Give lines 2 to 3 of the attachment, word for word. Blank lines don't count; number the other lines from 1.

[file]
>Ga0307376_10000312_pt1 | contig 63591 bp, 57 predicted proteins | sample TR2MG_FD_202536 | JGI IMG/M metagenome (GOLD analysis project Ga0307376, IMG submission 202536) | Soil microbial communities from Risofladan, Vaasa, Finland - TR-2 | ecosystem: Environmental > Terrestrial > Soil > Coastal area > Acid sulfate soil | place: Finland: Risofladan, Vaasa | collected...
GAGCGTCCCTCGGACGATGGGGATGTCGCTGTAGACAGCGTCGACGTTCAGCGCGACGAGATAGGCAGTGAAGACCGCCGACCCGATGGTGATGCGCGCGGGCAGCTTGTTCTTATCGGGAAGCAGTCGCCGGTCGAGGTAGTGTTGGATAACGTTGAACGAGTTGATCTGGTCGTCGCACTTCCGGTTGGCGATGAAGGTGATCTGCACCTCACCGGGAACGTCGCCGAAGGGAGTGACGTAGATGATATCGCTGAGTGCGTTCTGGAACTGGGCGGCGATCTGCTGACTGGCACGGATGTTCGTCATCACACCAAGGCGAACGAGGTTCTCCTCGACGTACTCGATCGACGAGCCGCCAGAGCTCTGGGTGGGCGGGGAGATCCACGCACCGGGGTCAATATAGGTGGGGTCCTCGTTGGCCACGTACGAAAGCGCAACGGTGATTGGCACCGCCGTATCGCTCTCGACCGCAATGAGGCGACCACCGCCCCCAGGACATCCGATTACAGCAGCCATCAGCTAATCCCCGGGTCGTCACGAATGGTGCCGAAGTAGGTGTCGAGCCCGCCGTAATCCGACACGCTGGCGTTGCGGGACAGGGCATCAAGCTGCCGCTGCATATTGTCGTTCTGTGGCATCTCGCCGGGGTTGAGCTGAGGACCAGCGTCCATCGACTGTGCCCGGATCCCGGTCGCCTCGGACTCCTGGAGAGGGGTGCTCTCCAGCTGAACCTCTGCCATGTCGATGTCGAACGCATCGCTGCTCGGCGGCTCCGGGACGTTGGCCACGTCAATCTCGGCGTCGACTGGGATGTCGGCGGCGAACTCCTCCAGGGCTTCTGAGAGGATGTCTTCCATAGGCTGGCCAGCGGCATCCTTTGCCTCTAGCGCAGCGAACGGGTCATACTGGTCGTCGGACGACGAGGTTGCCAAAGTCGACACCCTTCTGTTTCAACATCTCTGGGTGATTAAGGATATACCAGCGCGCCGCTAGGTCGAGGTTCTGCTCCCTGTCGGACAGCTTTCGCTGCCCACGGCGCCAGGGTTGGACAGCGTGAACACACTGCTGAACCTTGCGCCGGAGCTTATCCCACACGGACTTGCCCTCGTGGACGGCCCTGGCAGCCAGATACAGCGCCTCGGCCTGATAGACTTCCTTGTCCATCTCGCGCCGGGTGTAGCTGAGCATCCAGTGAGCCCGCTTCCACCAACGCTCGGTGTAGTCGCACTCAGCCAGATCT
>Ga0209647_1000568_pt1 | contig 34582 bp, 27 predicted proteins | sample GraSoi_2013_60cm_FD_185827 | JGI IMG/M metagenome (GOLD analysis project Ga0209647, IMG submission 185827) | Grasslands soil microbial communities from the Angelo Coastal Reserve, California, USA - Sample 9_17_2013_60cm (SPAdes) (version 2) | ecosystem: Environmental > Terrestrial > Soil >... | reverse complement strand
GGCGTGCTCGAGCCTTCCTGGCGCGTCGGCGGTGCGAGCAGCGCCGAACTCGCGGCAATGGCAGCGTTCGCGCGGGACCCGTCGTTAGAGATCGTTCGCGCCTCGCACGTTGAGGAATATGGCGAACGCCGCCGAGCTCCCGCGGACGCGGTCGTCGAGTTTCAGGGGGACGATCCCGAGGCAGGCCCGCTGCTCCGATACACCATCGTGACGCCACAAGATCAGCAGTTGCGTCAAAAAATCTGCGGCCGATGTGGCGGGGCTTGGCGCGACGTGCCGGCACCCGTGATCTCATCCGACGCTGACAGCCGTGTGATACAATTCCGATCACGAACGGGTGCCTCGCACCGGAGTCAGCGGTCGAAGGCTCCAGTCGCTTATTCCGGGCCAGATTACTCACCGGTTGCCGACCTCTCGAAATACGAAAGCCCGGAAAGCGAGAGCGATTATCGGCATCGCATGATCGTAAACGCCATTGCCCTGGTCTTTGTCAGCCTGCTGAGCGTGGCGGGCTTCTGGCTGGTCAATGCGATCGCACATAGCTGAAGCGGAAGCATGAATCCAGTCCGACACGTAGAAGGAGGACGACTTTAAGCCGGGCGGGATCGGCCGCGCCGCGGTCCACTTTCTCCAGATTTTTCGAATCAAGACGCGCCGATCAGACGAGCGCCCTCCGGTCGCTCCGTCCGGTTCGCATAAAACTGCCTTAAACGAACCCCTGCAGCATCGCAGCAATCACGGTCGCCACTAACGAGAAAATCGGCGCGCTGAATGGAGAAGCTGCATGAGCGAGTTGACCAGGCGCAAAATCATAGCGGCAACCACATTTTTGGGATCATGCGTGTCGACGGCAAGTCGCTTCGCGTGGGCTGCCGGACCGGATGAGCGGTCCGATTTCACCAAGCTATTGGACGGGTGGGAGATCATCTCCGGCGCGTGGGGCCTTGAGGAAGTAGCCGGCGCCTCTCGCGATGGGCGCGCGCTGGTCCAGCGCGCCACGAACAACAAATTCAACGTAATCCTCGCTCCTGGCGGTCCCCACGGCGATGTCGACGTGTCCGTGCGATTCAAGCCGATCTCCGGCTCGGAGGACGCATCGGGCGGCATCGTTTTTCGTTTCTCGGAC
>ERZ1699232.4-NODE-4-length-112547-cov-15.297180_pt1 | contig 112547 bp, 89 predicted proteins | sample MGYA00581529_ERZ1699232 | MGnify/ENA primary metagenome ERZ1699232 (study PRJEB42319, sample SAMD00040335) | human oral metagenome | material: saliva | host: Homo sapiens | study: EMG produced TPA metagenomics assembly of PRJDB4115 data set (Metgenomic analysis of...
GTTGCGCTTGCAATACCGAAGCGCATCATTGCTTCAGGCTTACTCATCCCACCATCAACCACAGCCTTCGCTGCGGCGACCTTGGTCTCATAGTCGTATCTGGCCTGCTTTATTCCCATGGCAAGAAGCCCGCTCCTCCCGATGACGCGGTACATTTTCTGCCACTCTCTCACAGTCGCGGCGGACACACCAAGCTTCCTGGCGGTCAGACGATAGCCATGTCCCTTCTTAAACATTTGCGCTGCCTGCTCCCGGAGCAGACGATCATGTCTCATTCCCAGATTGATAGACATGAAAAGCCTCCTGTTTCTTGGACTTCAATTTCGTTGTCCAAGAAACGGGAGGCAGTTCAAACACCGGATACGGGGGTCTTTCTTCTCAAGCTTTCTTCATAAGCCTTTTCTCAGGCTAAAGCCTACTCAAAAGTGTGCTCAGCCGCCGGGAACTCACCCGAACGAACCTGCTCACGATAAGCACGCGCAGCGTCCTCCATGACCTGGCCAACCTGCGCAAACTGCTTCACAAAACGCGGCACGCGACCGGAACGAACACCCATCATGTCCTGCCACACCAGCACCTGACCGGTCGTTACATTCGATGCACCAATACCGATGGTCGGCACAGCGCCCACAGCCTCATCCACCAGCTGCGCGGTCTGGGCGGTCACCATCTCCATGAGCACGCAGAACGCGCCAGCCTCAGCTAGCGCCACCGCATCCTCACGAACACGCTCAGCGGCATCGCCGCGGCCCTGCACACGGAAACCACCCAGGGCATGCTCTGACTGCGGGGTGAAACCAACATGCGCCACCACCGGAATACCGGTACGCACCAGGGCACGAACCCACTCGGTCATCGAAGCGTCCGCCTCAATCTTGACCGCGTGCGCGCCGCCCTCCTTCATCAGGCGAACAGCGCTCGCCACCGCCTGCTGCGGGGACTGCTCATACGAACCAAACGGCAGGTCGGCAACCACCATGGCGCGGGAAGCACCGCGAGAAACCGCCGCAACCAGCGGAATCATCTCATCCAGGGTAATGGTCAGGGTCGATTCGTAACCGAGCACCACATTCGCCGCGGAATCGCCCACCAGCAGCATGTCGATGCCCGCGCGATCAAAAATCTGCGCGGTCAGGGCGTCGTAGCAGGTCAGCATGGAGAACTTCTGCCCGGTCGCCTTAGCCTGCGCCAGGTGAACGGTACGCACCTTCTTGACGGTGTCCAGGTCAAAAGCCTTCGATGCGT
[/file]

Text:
GAGCGTCCCTCGGACGATGGGGATGTCGCTGTAGACAGCGTCGACGTTCAGCGCGACGAGATAGGCAGTGAAGACCGCCGACCCGATGGTGATGCGCGCGGGCAGCTTGTTCTTATCGGGAAGCAGTCGCCGGTCGAGGTAGTGTTGGATAACGTTGAACGAGTTGATCTGGTCGTCGCACTTCCGGTTGGCGATGAAGGTGATCTGCACCTCACCGGGAACGTCGCCGAAGGGAGTGACGTAGATGATATCGCTGAGTGCGTTCTGGAACTGGGCGGCGATCTGCTGACTGGCACGGATGTTCGTCATCACACCAAGGCGAACGAGGTTCTCCTCGACGTACTCGATCGACGAGCCGCCAGAGCTCTGGGTGGGCGGGGAGATCCACGCACCGGGGTCAATATAGGTGGGGTCCTCGTTGGCCACGTACGAAAGCGCAACGGTGATTGGCACCGCCGTATCGCTCTCGACCGCAATGAGGCGACCACCGCCCCCAGGACATCCGATTACAGCAGCCATCAGCTAATCCCCGGGTCGTCACGAATGGTGCCGAAGTAGGTGTCGAGCCCGCCGTAATCCGACACGCTGGCGTTGCGGGACAGGGCATCAAGCTGCCGCTGCATATTGTCGTTCTGTGGCATCTCGCCGGGGTTGAGCTGAGGACCAGCGTCCATCGACTGTGCCCGGATCCCGGTCGCCTCGGACTCCTGGAGAGGGGTGCTCTCCAGCTGAACCTCTGCCATGTCGATGTCGAACGCATCGCTGCTCGGCGGCTCCGGGACGTTGGCCACGTCAATCTCGGCGTCGACTGGGATGTCGGCGGCGAACTCCTCCAGGGCTTCTGAGAGGATGTCTTCCATAGGCTGGCCAGCGGCATCCTTTGCCTCTAGCGCAGCGAACGGGTCATACTGGTCGTCGGACGACGAGGTTGCCAAAGTCGACACCCTTCTGTTTCAACATCTCTGGGTGATTAAGGATATACCAGCGCGCCGCTAGGTCGAGGTTCTGCTCCCTGTCGGACAGCTTTCGCTGCCCACGGCGCCAGGGTTGGACAGCGTGAACACACTGCTGAACCTTGCGCCGGAGCTTATCCCACACGGACTTGCCCTCGTGGACGGCCCTGGCAGCCAGATACAGCGCCTCGGCCTGATAGACTTCCTTGTCCATCTCGCGCCGGGTGTAGCTGAGCATCCAGTGAGCCCGCTTCCACCAACGCTCGGTGTAGTCGCACTCAGCCAGATCT
>Ga0209647_1000568_pt1 | contig 34582 bp, 27 predicted proteins | sample GraSoi_2013_60cm_FD_185827 | JGI IMG/M metagenome (GOLD analysis project Ga0209647, IMG submission 185827) | Grasslands soil microbial communities from the Angelo Coastal Reserve, California, USA - Sample 9_17_2013_60cm (SPAdes) (version 2) | ecosystem: Environmental > Terrestrial > Soil >... | reverse complement strand